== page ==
Asakura Syunsuke, En So (Jupiter like), Kozo, 2001
Modern Japanese Paper Art
December 16th, 2006 - January 27th, 2007
Curator: Dr. Ilana Singer
"Kami" (Japanese paper) is a group exhibition of contemporary Japanese paper art. The artists are: Asakura Syunsuke (b.1957), Iwamura Shinichi, Yamashita Fusae, Naito Kinuko (b.1970), and Shimakawa Yasuhiro (b.1964). Most of them live in the Imadate region of Fukui Province, renowned for its flourishing paper industry.
Paper originated in China in 105 CE. It was originally prepared from fibres of the hemp shrub (cannabis) or the kozo tree - the paper mulberry. In the year 610 paper appeared in Korea whence it reached Japan. The Japanese initially used the bark of the kozo, but soon discovered that paper could be prepared from other vegetation such as the bay (gampi) and Edgeworthia papyrifera (mitsumata) trees. Since that time, Japanese paper has been known as "washi". There are many districts of Japan where washi is made, and the type of paper produced is specific to each of them. Paper from Fukui Province is known as Echizen washi.
A local legend relates that 1500 years ago, a beautiful princess named Kawakumi-gozen appeared by the Okamoto River, near Imadate.. She taught the local inhabitants how to make paper. This princess was the goddess of paper, and she founded the paper industry that flourishes there to this day. To preserve the tradition, the "Avenue of the Paper Village" (washi no sato dori) was created, with papermaking studios and museums demonstrating the process of making Echizen washi. Historic documents and the first paper money were made there in the second half of the 17th century, and there are also exhibitions of works by contemporary Japanese paper artists.
In the past, most of the paper artisans were farmers who grew the cannabis and kozo in addition to their regular crops. Preparing paper was their seasonal occupation, usually in winter when they could not work in the fields. In the Meiji era (mid-19th century) there was an increased demand for paper in Japan, and industrial paper was imported from the west. This did not detract from the ongoing traditional manufacture, because high quality paper is always hand-made.
To prepare paper the fibres are first stripped from the bark. They are then boiled, steamed, pounded, and then rinsed in distilled water. This bast thinned with water is transferred to a large vat. A wooden form with a fine mesh stretched across it is moved back and forth through the water. Small shreds of the bast adhere to the mesh, forming a solid layer. The form is then removed from the vat and strained. After a process of draining and drying in the sun, a sheet of paper is thus produced. The paper is often embellished by the addition of various other natural fibres or bark during the production process. It is possible to place a stencil over the wooden form in order to create varying thicknesses, or to impress the paper with a metal stamp during the drying process. Hand-painted, woodblock printed, and stencilled papers are also made.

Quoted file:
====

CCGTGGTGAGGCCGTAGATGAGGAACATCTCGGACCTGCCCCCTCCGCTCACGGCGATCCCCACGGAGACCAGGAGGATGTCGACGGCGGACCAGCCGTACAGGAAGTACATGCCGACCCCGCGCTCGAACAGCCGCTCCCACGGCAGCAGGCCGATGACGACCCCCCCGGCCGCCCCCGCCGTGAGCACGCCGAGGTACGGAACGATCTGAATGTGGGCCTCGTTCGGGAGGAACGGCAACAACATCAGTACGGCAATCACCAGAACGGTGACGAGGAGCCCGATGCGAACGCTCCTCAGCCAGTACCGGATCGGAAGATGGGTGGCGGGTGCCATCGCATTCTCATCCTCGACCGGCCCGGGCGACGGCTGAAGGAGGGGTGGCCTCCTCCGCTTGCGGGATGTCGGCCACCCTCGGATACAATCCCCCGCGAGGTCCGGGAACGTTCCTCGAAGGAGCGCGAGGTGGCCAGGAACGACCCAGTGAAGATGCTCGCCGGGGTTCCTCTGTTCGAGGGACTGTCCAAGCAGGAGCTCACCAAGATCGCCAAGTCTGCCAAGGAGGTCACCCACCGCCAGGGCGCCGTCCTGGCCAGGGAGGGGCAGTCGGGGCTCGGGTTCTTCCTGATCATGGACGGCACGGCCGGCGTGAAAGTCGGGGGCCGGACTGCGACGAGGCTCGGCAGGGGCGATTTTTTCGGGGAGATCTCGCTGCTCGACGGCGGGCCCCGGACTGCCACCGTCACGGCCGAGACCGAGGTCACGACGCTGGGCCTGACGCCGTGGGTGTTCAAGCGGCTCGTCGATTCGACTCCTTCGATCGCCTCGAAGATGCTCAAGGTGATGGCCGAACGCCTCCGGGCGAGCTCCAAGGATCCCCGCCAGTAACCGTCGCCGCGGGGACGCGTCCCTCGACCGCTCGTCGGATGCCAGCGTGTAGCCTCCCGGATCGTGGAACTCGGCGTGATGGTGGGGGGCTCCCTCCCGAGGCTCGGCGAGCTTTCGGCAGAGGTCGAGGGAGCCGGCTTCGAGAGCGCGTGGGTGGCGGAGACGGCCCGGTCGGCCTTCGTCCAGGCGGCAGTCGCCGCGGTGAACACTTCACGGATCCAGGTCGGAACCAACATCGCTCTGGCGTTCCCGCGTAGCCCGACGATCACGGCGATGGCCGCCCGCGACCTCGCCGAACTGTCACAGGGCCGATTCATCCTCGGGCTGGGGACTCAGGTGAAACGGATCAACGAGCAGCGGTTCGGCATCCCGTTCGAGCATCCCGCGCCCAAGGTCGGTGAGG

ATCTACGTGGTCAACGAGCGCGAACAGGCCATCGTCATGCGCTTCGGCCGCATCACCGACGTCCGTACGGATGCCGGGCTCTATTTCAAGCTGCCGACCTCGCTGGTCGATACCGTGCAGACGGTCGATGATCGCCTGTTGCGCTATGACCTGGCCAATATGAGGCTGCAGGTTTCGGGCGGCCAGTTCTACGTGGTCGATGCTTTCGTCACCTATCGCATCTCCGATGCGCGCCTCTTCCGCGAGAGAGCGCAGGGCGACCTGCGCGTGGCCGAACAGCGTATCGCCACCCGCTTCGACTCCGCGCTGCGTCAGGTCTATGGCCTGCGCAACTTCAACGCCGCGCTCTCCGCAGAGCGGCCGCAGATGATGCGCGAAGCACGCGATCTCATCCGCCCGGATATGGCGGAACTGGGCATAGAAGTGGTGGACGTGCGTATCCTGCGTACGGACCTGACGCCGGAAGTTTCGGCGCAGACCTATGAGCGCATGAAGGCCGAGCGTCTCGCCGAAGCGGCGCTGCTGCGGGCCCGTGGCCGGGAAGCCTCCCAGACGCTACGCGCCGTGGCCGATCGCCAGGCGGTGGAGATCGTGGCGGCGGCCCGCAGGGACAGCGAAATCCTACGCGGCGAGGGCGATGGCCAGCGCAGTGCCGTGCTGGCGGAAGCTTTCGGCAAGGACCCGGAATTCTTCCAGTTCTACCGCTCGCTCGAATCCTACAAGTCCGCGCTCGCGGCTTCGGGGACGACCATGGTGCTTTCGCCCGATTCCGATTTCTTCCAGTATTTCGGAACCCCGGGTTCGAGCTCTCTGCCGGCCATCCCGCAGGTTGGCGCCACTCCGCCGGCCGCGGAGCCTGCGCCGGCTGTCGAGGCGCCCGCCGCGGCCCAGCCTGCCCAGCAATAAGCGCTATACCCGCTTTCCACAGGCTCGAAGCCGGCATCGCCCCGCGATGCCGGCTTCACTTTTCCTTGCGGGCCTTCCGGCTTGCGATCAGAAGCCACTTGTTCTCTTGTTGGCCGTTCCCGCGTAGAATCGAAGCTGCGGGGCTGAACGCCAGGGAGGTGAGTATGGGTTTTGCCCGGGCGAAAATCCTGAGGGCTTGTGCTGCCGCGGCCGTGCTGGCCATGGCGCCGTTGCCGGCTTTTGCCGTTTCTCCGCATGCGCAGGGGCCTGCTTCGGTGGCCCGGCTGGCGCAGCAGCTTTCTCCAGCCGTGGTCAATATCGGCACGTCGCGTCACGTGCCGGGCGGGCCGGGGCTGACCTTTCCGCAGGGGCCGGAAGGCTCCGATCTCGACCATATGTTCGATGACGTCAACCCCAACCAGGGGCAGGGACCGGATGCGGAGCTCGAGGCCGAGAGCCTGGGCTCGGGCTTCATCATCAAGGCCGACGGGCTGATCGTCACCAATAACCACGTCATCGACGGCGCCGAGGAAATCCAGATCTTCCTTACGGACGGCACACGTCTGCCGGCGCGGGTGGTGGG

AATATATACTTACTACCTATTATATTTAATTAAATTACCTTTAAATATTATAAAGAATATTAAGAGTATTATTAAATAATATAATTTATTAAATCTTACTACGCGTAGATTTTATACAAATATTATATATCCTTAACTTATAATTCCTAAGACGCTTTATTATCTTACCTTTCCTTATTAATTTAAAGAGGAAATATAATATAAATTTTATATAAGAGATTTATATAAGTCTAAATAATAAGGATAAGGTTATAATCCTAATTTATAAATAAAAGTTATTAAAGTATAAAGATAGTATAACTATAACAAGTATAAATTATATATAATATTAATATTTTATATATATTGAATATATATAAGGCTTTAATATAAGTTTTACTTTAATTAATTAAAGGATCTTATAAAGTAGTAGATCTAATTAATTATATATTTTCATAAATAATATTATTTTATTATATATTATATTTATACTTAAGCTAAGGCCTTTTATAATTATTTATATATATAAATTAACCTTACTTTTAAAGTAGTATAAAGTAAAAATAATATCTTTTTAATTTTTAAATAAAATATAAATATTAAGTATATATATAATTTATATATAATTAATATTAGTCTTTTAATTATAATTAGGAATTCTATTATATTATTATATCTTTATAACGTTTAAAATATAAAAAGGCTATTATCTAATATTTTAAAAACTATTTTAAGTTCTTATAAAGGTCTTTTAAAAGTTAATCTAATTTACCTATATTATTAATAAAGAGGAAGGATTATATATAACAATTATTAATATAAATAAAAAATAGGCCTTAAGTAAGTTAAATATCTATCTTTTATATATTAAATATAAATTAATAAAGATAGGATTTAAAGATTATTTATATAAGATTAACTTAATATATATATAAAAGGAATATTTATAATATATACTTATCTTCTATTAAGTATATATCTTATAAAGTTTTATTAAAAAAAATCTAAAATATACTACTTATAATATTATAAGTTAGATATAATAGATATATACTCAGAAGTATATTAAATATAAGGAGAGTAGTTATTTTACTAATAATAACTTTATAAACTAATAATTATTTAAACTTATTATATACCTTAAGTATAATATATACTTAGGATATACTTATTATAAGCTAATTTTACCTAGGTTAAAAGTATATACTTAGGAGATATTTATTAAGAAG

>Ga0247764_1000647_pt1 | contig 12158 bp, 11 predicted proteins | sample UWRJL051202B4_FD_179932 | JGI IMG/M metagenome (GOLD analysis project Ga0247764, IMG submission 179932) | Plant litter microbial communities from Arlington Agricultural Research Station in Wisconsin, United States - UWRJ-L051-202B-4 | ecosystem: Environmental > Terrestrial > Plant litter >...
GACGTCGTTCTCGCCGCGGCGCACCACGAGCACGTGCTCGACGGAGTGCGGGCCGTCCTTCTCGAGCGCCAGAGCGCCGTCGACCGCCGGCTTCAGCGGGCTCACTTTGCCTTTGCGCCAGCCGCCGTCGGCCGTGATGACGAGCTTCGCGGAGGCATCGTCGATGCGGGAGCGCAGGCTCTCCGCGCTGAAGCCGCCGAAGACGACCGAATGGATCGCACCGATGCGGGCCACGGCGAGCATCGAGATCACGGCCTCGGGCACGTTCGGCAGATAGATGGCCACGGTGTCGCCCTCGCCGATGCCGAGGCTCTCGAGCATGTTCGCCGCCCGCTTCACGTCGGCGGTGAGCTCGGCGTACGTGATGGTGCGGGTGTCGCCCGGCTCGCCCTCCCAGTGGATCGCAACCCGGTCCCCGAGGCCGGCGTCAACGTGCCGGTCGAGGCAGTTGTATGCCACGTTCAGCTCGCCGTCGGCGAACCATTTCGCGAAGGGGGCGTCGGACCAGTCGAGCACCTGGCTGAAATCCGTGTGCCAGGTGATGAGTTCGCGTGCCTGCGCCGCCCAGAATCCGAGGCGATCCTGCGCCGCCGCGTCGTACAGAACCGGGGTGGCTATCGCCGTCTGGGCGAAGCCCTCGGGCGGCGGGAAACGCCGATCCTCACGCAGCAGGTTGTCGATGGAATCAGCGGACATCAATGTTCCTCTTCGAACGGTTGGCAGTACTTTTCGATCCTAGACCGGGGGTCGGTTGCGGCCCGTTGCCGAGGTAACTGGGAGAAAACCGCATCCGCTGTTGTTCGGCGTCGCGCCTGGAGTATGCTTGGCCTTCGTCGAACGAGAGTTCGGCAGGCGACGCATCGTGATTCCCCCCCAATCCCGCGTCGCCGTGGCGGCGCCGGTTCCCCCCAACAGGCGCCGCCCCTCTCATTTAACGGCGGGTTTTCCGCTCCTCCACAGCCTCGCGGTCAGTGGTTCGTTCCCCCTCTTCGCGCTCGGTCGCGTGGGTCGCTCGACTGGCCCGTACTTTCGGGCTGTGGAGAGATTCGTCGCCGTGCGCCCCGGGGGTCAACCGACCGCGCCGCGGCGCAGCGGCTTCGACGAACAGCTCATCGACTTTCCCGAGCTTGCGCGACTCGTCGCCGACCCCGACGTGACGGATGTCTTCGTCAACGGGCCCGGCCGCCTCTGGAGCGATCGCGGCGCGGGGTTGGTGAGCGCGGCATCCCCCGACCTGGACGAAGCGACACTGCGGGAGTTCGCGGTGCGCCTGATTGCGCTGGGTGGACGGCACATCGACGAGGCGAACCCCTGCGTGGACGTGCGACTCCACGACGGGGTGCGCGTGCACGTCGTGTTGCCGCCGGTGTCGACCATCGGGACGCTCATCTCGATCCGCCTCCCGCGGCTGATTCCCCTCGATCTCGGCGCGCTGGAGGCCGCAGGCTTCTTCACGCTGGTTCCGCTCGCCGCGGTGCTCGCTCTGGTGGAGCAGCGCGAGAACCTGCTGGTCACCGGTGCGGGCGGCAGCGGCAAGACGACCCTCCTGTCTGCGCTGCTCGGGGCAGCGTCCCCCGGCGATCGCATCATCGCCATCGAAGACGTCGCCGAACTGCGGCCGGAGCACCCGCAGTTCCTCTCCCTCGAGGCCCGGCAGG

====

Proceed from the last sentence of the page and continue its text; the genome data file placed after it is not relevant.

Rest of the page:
The word "kami" has several meanings in Japan. The Shinto deities, for instance, are kami, and even though the words for "deity" and "paper" are written with different Chinese ideograms, they sound the same. Perhaps this relates to the sanctity of paper in Japan. The whiteness of paper expresses purity in the Shinto faith to this day. White paper decorations (gohei) are hung at the entrance to Shinto shrines, indicating the presence of the deity and the sanctity of the place.
In Japan, traditional hand-made paper is still used for various purposes - paintings and prints, stencils for illustrations (katazome), origami (the art of paper folding), for domestic articles such as sliding panels, lampshades; in industry as wrapping material; for personal items such as fans; for playthings such as dolls and kites.
Japanese artists of today excel in their use of traditional paper as both medium and subject in works that have no function other than artistry, including paper installations, paper sculpture, abstract 2-dimensional paper works, etc. Even though they also use other types of paper, including newsprint, it seems that the artists' preference for kami - as material and subject - confirms the reverence with which it is regarded in Japan.
Although the contemporary artists preserve the natural character of the paper in their works, it must be remembered that this material is fragile. Their choice of it perhaps derives from the ancient belief that began in the 12th century. When spring arrives, and preparations are made for planting the rice, the farmers cast paper dolls into the rivers to carry away with them all diseases and misfortune. Perhaps the artists have adopted the Buddhist concept of the wheel of life and death in a transient world. The works of Asakura Syunsuke, who creates natural forms, sometimes seem to be made of some stiff material, while others of his works give precedence to the eternal embodied in the transient. From the works of Naito Kinuko emerge letters, calligraphy on the paper that seems to melt back into it, like the cycle of life and death. The works of Shimakawa Yasuhiro undergo a process of folding, painting, and unfolding, also preserving the notion of transience. Iwamura Shinichi makes window-like shapes against a background of different textures, while Yamashita Fusae presents reliefs with alternating black and white diagonal stripes - again like the cycle of nature.
The exhibition is presented by courtesy of the Japan Foundation and the Japanese Embassy in Israel.